Gravity Denier
Gravity Denier
Reply to  Doofenshmertz Evil, Inc.
8 months ago

(Just slightly) pre-Boomer here.

Yeah, you’re right.

One more:

— “Hey, how about those [Eagles/Vikings/Redskins etc.]”! Glued to the tube or paying for admission to corporate-sponsored stadiums for hours of their lives watching sportsball instead of conversing, reading, thinking.

Exile
Exile
Member
Reply to  Doofenshmertz Evil, Inc.
8 months ago

DE is not wrong. Boomers among us, you can either take pride in transcending this legacy or beclown yourselves by defending it. There are strong systemic defenses to make for Boomers – first generation exposed to television-era mass-media, Madison Ave weaponized consumerism, post-WWII World Savior mythology, the full furor of cultural Marxism. And more. I don’t condemn Boomers for falling to this kind of onslaught. It’s hard to imagine how any generation in their circumstances could have withstood it. I only criticize those Boomers who fail to humbly acknowledge that they got played and refuse to make amends by doing… Read more »

Exile
Exile
Member
Reply to  Carl B.
8 months ago

Every single time. Keep proving our critiques, Carl Boomer.

NABALT is never enough. Boomers now demand immunity from criticism. Kinda like…

In the spirit of Z’s “be a black conservative at CPAC,” let’s start a defense fund to declare anti-Boomerist tropes and canards as hate speech. Soon to be America’s largest senior advocacy group – move over, AARP.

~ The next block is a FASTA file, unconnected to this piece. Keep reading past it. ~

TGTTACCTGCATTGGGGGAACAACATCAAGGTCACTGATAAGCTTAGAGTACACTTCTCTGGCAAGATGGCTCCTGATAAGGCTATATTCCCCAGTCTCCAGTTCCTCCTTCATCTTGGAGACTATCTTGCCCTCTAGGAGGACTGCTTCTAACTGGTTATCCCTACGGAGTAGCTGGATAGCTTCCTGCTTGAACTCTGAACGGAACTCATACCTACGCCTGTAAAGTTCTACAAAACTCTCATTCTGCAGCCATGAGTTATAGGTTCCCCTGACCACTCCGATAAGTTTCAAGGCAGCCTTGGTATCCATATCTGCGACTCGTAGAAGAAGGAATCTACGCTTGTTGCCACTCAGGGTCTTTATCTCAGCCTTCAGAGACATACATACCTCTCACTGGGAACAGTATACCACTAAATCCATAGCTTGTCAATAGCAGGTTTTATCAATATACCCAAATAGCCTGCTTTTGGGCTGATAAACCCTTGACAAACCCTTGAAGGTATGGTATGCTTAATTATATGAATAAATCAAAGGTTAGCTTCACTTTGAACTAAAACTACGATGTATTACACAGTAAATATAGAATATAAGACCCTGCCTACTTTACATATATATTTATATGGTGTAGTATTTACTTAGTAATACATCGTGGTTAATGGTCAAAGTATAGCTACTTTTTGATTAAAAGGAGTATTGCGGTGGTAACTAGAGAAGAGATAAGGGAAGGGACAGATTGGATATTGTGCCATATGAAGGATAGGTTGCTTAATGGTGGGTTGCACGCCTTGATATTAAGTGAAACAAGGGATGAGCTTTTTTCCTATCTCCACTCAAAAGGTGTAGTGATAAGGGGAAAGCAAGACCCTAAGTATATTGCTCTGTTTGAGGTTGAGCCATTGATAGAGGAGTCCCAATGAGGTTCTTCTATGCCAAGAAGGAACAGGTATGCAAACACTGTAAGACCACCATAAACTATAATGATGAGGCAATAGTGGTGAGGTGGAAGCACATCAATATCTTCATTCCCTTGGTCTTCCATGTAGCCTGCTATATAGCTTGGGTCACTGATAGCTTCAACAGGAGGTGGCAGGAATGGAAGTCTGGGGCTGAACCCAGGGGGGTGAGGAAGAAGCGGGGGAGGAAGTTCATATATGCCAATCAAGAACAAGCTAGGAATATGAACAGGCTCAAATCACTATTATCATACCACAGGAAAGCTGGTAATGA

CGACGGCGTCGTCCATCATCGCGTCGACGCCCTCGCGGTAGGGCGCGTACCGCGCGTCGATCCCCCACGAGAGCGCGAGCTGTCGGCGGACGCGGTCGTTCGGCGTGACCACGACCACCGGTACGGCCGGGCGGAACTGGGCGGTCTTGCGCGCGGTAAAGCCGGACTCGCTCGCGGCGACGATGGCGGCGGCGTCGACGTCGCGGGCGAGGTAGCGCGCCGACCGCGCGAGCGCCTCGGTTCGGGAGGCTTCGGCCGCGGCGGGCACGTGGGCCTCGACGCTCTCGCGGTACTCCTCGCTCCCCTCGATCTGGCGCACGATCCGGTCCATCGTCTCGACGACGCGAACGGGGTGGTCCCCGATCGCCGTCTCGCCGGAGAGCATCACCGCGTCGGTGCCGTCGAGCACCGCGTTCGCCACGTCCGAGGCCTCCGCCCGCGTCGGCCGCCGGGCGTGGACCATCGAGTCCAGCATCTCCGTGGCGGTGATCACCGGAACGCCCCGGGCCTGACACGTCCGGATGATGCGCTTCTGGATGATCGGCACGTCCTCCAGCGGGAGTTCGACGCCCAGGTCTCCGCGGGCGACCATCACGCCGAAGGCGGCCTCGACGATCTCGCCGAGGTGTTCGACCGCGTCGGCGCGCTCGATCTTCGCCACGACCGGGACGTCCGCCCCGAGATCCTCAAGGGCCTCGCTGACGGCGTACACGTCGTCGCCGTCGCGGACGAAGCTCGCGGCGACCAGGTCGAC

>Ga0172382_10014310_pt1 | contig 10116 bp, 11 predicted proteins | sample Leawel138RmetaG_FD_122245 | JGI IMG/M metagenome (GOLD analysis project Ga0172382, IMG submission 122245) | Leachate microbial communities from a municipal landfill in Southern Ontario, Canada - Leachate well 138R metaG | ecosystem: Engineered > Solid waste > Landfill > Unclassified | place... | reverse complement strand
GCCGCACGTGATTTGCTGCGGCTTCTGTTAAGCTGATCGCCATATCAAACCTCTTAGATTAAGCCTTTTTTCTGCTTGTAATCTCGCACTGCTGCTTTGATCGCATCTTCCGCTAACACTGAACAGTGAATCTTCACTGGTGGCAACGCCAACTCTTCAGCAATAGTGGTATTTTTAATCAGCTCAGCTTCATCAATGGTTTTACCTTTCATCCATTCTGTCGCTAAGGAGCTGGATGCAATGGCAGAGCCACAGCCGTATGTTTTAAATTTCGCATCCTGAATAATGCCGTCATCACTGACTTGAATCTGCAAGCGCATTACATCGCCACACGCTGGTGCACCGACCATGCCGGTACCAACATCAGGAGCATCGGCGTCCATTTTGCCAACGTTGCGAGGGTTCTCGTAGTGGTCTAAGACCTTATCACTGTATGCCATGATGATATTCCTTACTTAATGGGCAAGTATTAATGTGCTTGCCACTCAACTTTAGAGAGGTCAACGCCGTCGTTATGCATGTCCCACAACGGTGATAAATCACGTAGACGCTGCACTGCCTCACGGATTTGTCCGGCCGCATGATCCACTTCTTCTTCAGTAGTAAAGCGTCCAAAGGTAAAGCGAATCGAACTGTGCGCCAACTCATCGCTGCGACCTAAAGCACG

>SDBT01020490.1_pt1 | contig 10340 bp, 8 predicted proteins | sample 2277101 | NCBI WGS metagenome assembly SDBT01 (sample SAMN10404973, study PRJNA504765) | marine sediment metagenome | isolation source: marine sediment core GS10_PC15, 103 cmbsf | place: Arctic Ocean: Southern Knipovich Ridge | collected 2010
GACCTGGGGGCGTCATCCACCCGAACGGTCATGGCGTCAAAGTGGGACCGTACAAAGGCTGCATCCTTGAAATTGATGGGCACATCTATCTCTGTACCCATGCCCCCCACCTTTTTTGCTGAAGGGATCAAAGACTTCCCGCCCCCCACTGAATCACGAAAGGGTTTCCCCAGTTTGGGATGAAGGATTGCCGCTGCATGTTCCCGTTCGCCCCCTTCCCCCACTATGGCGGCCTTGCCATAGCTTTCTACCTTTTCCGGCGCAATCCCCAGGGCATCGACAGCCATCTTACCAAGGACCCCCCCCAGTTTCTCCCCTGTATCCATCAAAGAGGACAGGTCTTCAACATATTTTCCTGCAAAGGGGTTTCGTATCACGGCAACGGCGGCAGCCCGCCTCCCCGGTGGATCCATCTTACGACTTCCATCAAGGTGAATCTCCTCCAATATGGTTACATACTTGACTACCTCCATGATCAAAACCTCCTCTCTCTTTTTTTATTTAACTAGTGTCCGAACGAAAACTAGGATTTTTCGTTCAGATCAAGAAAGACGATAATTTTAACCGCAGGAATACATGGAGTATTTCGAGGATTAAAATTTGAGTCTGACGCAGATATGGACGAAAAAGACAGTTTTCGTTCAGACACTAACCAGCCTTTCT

The floor is open for acronym suggestions. I got nuthin’ at the moment.

Carl B.
Carl B.
Reply to  Exile
8 months ago

I got nuthin’ at the moment.

Right.

Normie
Reply to  Carl B.
8 months ago

I’m always stunned when the Carl Boomers go nuts about being judged as a generation yet have no problem judging whole religions or races… Clown World at it’s finest.

MemeWarVet
MemeWarVet
Reply to  Exile
8 months ago

Here’s where I’m at re: the Boomer Question currently-

Because of demographic change, a one-way ticket to hell is unavoidable and inevitable. Becoming a hated, hunted minority isn’t not going to happen.

With that being said, why should the Patriotards who inhabit the Breitbart comments section be exempt?

If we’re going to hell, let’s take them and their rascal scooters with us. Bring it on before the Grim Reaper takes them.

The Smell of the Sheep
The Smell of the Sheep
Reply to  MemeWarVet
8 months ago

Lol, them and their rascal scooters- nice turn of phrase! Upvoting for that.

Dutch
Dutch
Reply to  The Smell of the Sheep
8 months ago

Scooter chariot races, that’s what I am up for. Give them Life Alerts that set off fireworks in the Coliseum for when they crash and can’t get up.

theRussians
theRussians
Member
Reply to  Dutch
8 months ago